If we are honest, we are making a mockery of the DOC role.
Many years ago, I was providing workshops for the coaching staff at the Toekomst, Ajax’s youth academy in Amsterdam. In conversation, I asked the leader of the world-renowned academy what he enjoyed doing and what he brought to the table in terms of quality. This was a pretty bold question from a Yankee to a Dutchman, I know. However, highly pertinent questions can come from low credibility people as well.
This prominent figure in Dutch football development told me that what he loved most was being on the field, working with coaches and talking football. He thought that to be his greatest strength and that it was his area of passion within the architecture of the game.
“What percentage of your time do you spend doing what you love and what you do well?” I asked.
“Maybe 15%,” he replied.
“What the hell are you doing 85% of the time?” I persisted.
“Administrative stuff,” he concluded.
So it seems that after many years working with clubs worldwide that this was not an isolated case: from the Carolinas to California and Catalonia to Cape Town absurdity reigns.
We have two options as I see it.
Option One: DOA
Let’s change DOC to DOA to better reflect that we have a focus on administration rather than coaching at our youth clubs. Director of Administration is honest and better reflects the percentage of time our football leaders are dedicating to an area they may or may not dominate and for sure are not passionate about. I did actually know of a DOC who loved picking uniforms more than leading coaches, but that is for another blog.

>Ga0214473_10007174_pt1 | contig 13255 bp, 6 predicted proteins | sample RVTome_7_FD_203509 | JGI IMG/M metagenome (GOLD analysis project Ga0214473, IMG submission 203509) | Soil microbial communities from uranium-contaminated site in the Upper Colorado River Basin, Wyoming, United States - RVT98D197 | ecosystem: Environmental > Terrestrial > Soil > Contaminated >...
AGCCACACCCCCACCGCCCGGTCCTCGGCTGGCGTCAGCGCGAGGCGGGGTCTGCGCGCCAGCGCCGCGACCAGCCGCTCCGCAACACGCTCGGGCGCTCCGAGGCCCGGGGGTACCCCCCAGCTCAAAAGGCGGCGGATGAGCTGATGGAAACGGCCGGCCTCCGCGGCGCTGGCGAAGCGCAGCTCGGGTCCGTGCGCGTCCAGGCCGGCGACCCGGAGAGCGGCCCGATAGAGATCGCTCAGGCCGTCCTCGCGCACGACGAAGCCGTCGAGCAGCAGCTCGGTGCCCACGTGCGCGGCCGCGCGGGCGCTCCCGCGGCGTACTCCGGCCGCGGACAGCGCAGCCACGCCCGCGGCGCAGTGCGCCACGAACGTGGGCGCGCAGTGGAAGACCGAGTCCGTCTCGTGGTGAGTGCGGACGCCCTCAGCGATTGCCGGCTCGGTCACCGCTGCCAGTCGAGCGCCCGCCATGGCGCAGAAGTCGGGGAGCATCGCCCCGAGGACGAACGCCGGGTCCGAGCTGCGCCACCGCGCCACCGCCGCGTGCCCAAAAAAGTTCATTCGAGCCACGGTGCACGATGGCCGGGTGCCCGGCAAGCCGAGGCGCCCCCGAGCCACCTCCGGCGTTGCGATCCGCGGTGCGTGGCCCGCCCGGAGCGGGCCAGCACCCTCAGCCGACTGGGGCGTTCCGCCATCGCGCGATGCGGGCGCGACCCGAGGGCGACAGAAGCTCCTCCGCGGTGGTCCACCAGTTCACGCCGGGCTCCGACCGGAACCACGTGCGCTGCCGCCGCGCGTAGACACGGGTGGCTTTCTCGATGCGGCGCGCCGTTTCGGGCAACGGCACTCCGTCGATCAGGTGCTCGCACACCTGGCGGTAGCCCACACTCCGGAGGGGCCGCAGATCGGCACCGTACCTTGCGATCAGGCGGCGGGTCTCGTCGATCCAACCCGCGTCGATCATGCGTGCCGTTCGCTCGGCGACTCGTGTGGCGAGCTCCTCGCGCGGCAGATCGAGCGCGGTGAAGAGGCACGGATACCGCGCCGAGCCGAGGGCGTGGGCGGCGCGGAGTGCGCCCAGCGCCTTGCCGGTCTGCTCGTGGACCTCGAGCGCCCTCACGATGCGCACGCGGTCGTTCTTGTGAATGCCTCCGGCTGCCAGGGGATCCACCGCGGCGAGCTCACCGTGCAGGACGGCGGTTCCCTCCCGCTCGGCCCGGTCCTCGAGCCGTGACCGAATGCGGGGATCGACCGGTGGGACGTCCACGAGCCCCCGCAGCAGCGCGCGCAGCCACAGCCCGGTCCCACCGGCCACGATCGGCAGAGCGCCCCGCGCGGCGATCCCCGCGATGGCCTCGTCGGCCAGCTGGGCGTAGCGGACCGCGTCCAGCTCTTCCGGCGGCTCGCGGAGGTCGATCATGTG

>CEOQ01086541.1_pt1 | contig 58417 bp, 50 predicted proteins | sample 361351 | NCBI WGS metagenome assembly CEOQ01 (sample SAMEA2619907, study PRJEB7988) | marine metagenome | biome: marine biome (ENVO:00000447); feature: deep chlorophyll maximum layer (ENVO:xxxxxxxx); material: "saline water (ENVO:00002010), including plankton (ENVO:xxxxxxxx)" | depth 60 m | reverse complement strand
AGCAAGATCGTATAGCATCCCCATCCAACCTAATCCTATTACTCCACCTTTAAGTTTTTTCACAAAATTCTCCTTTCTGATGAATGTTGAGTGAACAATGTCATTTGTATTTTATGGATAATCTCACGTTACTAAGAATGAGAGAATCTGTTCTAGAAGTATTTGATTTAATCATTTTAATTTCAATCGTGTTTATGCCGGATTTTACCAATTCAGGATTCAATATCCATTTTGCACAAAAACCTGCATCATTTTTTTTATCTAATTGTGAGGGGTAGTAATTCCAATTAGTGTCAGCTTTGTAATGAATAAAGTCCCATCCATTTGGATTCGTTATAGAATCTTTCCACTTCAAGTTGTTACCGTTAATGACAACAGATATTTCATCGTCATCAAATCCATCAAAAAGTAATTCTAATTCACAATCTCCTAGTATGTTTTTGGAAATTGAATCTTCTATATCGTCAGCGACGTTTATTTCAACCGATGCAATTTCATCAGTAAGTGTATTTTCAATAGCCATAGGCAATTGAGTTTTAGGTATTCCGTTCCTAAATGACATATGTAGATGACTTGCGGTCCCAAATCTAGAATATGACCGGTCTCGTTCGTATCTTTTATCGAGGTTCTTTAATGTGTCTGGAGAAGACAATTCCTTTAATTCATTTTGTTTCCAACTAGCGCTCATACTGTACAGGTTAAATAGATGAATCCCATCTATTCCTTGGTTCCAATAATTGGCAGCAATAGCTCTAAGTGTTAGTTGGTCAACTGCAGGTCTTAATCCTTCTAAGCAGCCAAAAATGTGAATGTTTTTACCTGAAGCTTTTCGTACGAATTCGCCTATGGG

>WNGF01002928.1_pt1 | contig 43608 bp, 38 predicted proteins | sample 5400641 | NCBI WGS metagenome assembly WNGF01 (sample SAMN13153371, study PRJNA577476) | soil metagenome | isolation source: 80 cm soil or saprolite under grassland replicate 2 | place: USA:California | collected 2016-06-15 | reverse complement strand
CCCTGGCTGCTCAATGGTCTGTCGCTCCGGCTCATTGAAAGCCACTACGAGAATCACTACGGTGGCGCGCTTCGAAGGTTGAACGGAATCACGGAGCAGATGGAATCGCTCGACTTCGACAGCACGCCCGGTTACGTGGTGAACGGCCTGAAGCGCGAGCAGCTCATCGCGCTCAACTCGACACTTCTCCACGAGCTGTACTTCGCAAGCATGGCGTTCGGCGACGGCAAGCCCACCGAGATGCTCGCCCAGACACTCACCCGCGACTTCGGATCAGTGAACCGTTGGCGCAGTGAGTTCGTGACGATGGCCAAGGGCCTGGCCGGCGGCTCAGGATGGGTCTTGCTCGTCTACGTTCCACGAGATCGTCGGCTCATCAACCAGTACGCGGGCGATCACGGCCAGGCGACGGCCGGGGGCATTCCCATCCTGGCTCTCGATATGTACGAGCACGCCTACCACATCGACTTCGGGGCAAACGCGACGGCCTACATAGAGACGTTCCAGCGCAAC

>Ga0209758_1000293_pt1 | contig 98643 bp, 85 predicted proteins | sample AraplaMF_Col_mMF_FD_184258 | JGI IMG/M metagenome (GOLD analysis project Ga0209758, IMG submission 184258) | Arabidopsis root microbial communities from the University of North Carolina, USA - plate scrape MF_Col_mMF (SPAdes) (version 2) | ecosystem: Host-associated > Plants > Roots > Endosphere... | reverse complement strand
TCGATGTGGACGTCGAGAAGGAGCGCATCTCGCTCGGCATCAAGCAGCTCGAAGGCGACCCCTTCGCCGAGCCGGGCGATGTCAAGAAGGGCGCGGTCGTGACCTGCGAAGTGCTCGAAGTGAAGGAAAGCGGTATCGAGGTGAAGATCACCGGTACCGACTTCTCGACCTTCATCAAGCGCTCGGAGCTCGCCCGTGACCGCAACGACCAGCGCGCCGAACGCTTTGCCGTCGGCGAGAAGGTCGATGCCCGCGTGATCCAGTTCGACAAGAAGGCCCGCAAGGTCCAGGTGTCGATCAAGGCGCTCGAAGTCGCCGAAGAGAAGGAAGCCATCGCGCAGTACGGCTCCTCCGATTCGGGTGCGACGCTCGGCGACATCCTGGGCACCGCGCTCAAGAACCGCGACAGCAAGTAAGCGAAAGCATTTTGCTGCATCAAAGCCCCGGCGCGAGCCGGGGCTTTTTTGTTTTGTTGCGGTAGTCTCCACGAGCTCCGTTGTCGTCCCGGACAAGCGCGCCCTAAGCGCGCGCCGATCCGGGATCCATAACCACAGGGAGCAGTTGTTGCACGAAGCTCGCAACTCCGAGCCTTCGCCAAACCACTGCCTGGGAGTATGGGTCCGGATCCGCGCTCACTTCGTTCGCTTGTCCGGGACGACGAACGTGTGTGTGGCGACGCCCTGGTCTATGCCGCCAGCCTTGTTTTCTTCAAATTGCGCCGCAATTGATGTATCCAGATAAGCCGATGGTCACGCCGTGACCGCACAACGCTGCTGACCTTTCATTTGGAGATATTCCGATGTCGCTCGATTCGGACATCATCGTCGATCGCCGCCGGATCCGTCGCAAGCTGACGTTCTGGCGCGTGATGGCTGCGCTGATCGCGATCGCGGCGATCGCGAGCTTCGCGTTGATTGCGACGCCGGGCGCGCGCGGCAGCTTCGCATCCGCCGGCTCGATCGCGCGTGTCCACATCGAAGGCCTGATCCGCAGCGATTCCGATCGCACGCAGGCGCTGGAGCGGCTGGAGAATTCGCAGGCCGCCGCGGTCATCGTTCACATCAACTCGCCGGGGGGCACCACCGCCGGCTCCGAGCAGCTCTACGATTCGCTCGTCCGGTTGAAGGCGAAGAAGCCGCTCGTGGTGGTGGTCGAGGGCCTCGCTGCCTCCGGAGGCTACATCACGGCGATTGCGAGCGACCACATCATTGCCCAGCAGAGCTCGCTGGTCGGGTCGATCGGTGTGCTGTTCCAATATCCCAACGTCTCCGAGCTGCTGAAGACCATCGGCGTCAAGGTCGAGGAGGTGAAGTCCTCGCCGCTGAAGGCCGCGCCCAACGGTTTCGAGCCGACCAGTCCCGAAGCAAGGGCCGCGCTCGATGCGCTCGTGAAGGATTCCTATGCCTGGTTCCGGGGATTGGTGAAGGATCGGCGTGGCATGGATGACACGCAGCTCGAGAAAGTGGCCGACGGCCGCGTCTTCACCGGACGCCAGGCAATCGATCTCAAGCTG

Option Two: DOC as a DOC
Of course another option might be to actually have a Director of Coaching focus on directing the coaches. Odd concept, huh? If my club has the commitment to choose a proper training curriculum, then we must help our coaches perfect the delivery of that curriculum to our players.
Now, I can already hear a chorus of curmudgeons telling me why this cannot happen. I get it. Pressure, distractions, obligations, paychecks, massive club consolidations, territorial wars, uniforms, etc. And, of course, we do need socks (and probably pretty expensive ones) if we aim to be a top monster club. I know.
But we can dream.
What if we actually meant Director of COACHING when we hire a DOC?
What if my club would implement a coherent training curriculum?
What if we hired a DOC whose skill set was aligned with understanding that curriculum and helping the club’s coaches to execute it brilliantly?
What if the principal role of that DOC was to maximize the potential of every player by maximizing the potential of every coach?
What if we put football first?
If we are honest we are a far cry from this ideal. We can agree (or read enough research to convince us), that the core relationships in a child’s life are of paramount importance. I have wonderful friends and colleagues who have devoted themselves to knowing this and to demonstrating this in some of the most challenging circumstances. They are mentors. They guide children to brilliance because they study the art of teaching.
Knowledge we can Google. But meaningful experiences must connect us to that knowledge and guide us to our better selves.
Mentors, teachers, parents and coaches are our learning guides. They connect us and inspire us. They elicit our better selves.
In turn, coaches need a leader as well. They need someone to guide them on a journey to perfect the process. They need support; they need to be heard; they need to be drawn into line at times. What our football club needs is a true DOC. Someone to direct our coaches and serve as their mentor.
If we are spending more on socks than souls then what can we really expect from our youth programs?
Let’s put football first and focus between the lines. Let’s have the courage and vision to put the “C” back into DOC and get on with the business of developing wonderful coaches who in turn develop remarkable players and responsible student athletes.
Let’s rewire our DOC and then give her the liberty to work her magic.